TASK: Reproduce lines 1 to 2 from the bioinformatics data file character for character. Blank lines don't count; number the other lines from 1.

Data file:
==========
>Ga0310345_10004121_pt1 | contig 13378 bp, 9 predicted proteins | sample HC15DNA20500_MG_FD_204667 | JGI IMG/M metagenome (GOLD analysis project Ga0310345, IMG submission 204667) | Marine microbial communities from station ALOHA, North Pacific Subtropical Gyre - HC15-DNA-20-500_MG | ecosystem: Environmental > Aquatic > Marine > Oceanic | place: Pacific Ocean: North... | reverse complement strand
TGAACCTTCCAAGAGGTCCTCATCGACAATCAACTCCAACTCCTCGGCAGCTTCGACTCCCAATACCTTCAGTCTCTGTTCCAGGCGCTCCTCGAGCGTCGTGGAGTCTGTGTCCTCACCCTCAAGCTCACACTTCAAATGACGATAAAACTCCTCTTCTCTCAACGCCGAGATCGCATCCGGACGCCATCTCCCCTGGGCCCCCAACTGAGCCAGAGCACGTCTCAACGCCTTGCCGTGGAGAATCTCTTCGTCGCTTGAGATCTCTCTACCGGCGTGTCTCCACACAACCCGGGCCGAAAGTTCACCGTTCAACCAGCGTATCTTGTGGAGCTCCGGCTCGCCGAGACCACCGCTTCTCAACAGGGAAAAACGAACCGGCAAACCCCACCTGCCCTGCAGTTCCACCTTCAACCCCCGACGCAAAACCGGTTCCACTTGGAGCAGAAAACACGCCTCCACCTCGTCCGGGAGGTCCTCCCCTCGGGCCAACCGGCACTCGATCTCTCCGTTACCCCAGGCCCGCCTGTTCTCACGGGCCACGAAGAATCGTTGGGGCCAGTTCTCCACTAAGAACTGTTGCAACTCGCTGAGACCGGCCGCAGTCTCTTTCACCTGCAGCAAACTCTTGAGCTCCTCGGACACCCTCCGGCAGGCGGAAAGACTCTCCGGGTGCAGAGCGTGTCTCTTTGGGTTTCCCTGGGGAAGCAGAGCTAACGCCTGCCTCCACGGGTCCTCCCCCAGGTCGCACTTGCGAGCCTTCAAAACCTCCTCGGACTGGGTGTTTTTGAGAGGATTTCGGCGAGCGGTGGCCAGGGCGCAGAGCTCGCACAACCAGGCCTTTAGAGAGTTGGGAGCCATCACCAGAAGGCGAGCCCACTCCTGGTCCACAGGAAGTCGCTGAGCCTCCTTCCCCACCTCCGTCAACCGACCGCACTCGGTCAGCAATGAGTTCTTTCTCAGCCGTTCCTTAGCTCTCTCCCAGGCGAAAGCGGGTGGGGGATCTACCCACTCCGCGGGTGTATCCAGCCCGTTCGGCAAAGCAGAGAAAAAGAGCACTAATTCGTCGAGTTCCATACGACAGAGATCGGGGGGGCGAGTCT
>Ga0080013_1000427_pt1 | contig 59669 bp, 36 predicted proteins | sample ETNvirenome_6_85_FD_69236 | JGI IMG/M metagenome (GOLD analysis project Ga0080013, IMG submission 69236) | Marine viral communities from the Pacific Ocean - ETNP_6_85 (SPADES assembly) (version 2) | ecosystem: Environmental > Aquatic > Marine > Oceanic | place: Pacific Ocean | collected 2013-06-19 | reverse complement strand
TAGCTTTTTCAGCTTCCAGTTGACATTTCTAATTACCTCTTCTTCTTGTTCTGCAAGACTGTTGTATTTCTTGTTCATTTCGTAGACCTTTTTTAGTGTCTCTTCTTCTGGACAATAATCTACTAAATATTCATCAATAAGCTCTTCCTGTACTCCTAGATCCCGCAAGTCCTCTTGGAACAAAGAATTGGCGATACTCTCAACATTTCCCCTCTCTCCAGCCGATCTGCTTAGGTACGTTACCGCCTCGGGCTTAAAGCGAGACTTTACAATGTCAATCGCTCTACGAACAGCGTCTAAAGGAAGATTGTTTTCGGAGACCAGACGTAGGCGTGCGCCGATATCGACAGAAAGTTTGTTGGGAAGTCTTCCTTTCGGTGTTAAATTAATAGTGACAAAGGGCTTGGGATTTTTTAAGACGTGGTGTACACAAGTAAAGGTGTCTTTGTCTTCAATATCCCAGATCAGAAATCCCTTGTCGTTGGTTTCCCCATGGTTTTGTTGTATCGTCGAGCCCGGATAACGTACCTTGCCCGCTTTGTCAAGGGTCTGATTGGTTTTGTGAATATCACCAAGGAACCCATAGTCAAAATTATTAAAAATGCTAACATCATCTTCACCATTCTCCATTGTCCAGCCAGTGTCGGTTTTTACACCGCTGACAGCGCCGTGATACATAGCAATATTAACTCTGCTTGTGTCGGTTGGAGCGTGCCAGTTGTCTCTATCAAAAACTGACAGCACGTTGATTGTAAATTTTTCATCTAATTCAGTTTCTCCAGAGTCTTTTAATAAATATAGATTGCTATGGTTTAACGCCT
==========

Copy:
>Ga0310345_10004121_pt1 | contig 13378 bp, 9 predicted proteins | sample HC15DNA20500_MG_FD_204667 | JGI IMG/M metagenome (GOLD analysis project Ga0310345, IMG submission 204667) | Marine microbial communities from station ALOHA, North Pacific Subtropical Gyre - HC15-DNA-20-500_MG | ecosystem: Environmental > Aquatic > Marine > Oceanic | place: Pacific Ocean: North... | reverse complement strand
TGAACCTTCCAAGAGGTCCTCATCGACAATCAACTCCAACTCCTCGGCAGCTTCGACTCCCAATACCTTCAGTCTCTGTTCCAGGCGCTCCTCGAGCGTCGTGGAGTCTGTGTCCTCACCCTCAAGCTCACACTTCAAATGACGATAAAACTCCTCTTCTCTCAACGCCGAGATCGCATCCGGACGCCATCTCCCCTGGGCCCCCAACTGAGCCAGAGCACGTCTCAACGCCTTGCCGTGGAGAATCTCTTCGTCGCTTGAGATCTCTCTACCGGCGTGTCTCCACACAACCCGGGCCGAAAGTTCACCGTTCAACCAGCGTATCTTGTGGAGCTCCGGCTCGCCGAGACCACCGCTTCTCAACAGGGAAAAACGAACCGGCAAACCCCACCTGCCCTGCAGTTCCACCTTCAACCCCCGACGCAAAACCGGTTCCACTTGGAGCAGAAAACACGCCTCCACCTCGTCCGGGAGGTCCTCCCCTCGGGCCAACCGGCACTCGATCTCTCCGTTACCCCAGGCCCGCCTGTTCTCACGGGCCACGAAGAATCGTTGGGGCCAGTTCTCCACTAAGAACTGTTGCAACTCGCTGAGACCGGCCGCAGTCTCTTTCACCTGCAGCAAACTCTTGAGCTCCTCGGACACCCTCCGGCAGGCGGAAAGACTCTCCGGGTGCAGAGCGTGTCTCTTTGGGTTTCCCTGGGGAAGCAGAGCTAACGCCTGCCTCCACGGGTCCTCCCCCAGGTCGCACTTGCGAGCCTTCAAAACCTCCTCGGACTGGGTGTTTTTGAGAGGATTTCGGCGAGCGGTGGCCAGGGCGCAGAGCTCGCACAACCAGGCCTTTAGAGAGTTGGGAGCCATCACCAGAAGGCGAGCCCACTCCTGGTCCACAGGAAGTCGCTGAGCCTCCTTCCCCACCTCCGTCAACCGACCGCACTCGGTCAGCAATGAGTTCTTTCTCAGCCGTTCCTTAGCTCTCTCCCAGGCGAAAGCGGGTGGGGGATCTACCCACTCCGCGGGTGTATCCAGCCCGTTCGGCAAAGCAGAGAAAAAGAGCACTAATTCGTCGAGTTCCATACGACAGAGATCGGGGGGGCGAGTCT